• This is usually said to me after I talk about how I often whine about running. Some days, it is just so difficult to get out the door and start my run for whatever reason. I’m tired. Hungry. It’s raining hard. My leg hurts. I don’t want to run intervals. I try to talk myself out of it. I tell myself that I can just do it another day. I know I likely won’t want to do it then either though. When I finally get on my way, I think about the notion that maybe I am not a runner. It’s actually really motivating and helps keep me running.

Maybe you should try something else.

  • This is said to me after I vent about not losing any weight. They suggest that I need to do more than run four times a week. Maybe my body just isn’t responding to the running like it would something else. The funny thing  is though – I do actually enjoy my running. I do feel stronger and leaner. Something is working. I may need to add in a few old fashioned Phys. Ed. calisthenics to help build my core better but I don’t want to give up on running. (Even when I feel like I want to give up on running. It’s a twisted emotion.)

If you don’t feel like running, don’t run.

  • Said to me to ease my pout and support me in my anti-run feelings that intensify right before I’m about to head outside. The most recent one innocently came from Nia. She wasn’t trying to be unsupportive or discouraging, she was trying to help me feel better. It’s just, that is the time I need to be stronger than the temptation to not go. Andrew gets my evil eye as he tells me what I need to hear, not what I want to hear. “Just go. You’ll be fine once you’re out there. It’s only x-amount of minutes. You got it.”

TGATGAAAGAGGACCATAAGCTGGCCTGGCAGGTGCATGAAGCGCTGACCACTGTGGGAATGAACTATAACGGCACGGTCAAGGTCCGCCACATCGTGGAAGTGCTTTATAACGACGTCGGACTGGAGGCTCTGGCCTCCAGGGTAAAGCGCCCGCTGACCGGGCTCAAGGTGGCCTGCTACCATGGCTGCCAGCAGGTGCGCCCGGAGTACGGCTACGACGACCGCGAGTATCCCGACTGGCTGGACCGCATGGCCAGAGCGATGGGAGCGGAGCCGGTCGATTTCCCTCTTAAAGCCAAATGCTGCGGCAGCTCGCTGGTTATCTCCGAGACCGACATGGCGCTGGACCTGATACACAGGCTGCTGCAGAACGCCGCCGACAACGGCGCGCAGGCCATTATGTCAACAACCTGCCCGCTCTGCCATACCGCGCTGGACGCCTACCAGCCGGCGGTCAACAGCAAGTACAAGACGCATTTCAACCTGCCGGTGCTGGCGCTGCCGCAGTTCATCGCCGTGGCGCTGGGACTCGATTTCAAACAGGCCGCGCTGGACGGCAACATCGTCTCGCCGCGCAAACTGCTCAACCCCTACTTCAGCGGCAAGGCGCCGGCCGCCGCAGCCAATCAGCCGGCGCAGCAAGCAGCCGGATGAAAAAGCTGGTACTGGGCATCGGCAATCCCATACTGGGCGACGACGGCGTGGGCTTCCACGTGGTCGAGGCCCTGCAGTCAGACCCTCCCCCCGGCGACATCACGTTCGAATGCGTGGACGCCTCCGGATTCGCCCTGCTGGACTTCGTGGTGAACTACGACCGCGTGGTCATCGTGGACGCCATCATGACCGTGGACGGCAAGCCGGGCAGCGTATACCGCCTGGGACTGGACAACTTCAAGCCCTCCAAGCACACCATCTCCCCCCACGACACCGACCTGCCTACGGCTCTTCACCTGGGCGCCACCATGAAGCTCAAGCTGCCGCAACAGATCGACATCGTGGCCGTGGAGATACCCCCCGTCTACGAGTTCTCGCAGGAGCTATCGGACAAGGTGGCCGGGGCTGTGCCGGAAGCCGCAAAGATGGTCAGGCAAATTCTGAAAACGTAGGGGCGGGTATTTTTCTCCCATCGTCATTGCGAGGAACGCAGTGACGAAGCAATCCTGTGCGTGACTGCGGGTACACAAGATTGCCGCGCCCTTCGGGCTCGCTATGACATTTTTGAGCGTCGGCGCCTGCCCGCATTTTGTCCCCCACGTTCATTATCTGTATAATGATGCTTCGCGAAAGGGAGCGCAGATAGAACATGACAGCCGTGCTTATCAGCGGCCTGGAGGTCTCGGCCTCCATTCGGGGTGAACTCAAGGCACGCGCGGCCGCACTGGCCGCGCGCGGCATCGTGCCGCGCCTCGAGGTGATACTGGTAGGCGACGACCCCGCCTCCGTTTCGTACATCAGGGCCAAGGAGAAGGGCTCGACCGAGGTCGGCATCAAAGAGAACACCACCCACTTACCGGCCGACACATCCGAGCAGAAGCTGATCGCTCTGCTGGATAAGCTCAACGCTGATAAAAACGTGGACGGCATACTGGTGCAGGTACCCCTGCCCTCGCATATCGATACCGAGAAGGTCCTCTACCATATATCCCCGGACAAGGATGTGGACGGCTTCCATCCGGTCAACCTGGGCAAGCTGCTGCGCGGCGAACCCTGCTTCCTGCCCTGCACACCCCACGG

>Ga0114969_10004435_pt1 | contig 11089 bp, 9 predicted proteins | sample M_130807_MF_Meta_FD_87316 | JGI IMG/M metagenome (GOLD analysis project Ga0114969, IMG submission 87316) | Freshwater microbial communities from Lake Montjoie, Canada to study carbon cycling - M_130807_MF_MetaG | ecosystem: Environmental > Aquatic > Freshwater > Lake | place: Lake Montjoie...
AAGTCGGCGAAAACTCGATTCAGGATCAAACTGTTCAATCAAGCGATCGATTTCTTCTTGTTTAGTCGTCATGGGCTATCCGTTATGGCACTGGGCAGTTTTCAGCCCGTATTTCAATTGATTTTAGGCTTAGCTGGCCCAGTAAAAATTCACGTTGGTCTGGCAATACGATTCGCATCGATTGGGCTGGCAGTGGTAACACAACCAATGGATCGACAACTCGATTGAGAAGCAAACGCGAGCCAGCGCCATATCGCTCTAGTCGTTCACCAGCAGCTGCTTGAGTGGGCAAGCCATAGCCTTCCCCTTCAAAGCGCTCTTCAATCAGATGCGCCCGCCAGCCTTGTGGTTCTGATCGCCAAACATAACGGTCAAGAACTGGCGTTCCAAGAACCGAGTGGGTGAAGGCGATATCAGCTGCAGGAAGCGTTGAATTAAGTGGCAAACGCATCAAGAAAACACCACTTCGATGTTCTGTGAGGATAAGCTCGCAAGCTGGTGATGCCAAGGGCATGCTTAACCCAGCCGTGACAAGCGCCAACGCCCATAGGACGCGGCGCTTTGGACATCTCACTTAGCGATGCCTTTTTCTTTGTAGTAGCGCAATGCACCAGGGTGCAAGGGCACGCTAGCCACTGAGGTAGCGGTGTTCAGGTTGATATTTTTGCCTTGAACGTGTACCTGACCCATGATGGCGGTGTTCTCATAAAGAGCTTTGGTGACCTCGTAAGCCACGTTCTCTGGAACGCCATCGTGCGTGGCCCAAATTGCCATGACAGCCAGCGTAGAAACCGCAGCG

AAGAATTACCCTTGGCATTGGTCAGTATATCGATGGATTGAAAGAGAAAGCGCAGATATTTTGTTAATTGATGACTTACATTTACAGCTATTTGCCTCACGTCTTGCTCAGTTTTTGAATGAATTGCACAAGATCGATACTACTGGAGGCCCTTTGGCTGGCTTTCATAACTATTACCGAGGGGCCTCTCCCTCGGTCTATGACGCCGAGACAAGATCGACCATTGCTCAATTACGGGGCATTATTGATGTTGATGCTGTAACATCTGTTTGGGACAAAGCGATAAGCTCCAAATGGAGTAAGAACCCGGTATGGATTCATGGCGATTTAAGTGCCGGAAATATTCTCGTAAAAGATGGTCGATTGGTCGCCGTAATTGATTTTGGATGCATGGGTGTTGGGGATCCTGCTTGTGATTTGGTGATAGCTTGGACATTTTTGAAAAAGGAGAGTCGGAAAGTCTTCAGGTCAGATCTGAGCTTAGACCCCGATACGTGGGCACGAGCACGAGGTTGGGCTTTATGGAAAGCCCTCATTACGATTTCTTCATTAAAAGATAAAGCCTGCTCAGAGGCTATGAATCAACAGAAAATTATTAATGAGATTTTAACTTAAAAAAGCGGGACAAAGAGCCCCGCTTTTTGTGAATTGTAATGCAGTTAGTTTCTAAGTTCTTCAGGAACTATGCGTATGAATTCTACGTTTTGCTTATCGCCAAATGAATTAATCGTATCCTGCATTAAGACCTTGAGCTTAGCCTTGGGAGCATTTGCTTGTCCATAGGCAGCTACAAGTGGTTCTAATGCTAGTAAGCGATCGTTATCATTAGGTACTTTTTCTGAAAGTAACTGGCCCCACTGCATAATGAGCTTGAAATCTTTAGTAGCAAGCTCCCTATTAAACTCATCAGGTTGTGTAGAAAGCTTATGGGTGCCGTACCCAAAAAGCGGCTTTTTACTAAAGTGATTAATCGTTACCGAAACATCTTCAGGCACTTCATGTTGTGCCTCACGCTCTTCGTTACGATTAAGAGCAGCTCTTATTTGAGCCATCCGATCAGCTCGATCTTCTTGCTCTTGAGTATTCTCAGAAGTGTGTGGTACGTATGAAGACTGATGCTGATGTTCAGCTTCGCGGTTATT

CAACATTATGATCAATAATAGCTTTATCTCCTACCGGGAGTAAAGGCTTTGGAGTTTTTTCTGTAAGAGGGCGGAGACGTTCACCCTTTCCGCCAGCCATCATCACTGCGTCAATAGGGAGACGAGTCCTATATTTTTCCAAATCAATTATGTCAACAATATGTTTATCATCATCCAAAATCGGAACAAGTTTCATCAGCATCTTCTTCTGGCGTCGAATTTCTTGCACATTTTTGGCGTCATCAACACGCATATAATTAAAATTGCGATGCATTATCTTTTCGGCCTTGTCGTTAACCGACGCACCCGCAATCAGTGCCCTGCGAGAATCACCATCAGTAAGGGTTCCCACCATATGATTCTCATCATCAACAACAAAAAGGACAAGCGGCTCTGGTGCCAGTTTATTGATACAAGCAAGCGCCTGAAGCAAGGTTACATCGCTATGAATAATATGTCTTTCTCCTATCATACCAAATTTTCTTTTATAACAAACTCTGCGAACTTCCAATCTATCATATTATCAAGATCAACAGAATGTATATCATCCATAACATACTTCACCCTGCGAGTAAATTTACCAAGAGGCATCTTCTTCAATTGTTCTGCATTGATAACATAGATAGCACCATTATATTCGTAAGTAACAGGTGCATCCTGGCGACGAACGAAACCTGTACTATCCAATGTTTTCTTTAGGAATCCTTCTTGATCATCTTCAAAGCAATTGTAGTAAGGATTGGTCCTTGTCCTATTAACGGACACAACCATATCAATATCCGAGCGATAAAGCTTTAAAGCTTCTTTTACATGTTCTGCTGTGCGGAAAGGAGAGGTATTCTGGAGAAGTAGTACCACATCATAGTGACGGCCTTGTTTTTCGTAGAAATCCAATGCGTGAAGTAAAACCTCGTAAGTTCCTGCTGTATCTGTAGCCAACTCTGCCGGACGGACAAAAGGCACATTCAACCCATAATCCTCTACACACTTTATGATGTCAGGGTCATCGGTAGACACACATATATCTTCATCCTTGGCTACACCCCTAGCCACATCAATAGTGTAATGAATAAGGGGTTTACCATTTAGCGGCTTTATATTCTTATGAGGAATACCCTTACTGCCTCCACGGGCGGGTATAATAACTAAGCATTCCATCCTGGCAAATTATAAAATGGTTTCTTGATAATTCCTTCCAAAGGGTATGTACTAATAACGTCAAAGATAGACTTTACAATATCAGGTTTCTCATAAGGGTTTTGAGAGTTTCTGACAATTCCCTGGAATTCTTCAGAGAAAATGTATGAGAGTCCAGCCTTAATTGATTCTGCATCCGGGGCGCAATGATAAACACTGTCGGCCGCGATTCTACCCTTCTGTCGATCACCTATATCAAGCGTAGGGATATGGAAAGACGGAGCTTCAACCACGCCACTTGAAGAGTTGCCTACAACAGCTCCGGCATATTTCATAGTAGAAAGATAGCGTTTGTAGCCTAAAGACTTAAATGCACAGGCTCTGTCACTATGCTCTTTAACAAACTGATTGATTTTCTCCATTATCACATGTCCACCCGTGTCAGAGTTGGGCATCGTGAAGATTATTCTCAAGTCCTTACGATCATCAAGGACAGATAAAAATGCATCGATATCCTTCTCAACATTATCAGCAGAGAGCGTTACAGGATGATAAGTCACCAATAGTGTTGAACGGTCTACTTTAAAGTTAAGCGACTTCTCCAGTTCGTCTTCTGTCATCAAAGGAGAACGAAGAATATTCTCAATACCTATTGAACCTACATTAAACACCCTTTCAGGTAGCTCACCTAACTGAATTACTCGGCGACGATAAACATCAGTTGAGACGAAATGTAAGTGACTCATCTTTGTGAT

No matter what I’m feeling or hearing before my runs, he’s right. I am fine once I’m out there. In fact, I feel good. Not only because I ran and the sense of health and accomplishment, but also because I overcame my mind. Told it to shut it, I’m doing this. Matter over mind really makes me feel like I’ve defeated that enemy.

“I’m glad I don’t have a little brother.”

14 Jul

I never thought of myself as a “kid person.” I didn’t grow up dreaming of having babies and never really had plans about parenthood. I just existed. I wasn’t aware that at the time I was saying I wasn’t going to have kids yet (or soon), there was already a Bean on the way.

I guess then, I’m somewhat guilty for feeling the way Nia’s little friend did when she stayed with us. “I’m glad I don’t have a little brother,” she innocently said, not really understanding the hurt or feelings it cause. He had just been trying to hang out with them, which came across as pestering to them. Not being used to having a sibling around, that was understandably too much for the friend to handle.

I’m sure there are times when that thought may cross Nia’s mind too. What would life be like for her if she didn’t have Nate? I’ve even thought about it. What if we only had one? And, on the flip side, what if we had more children than Nia and Nate?

Here’s what I know:

  • I am so very thankful and complete to have both of our surprise blessings and adventure-makers in my life. Thinking of one without the other just doesn’t make sense and the thought only lasts for a second because it doesn’t matter. We have a big sister and a little brother and that’s all there is to it – and it’s pretty great.
  • Nia is glad to have a little brother – and he’s so lucky to have her. She just comforted him after he found out his cool red lace baseball cleats and special Dodgers t-ball shirt he forgot at summer camp are missing. When she saw his heartache, she sat next to him on the couch and rubbed his back as he softly cried. Later, as I was tucking her in, she said, “I feel really bad for Nate.”
  • Our little brother has informed he wants to be a big brother too. Asked as if we were not meeting production schedules or something, “When are you going to have another baby? I want a little brother.”

We told him that was very sweet of him but we have no plans to have another baby. Besides, we noted, the baby may be a little sister and who’s going to share a room with the baby?

“I will,” confirmed Nate. “If it’s a baby brother.”

I sure am glad we have our little brother.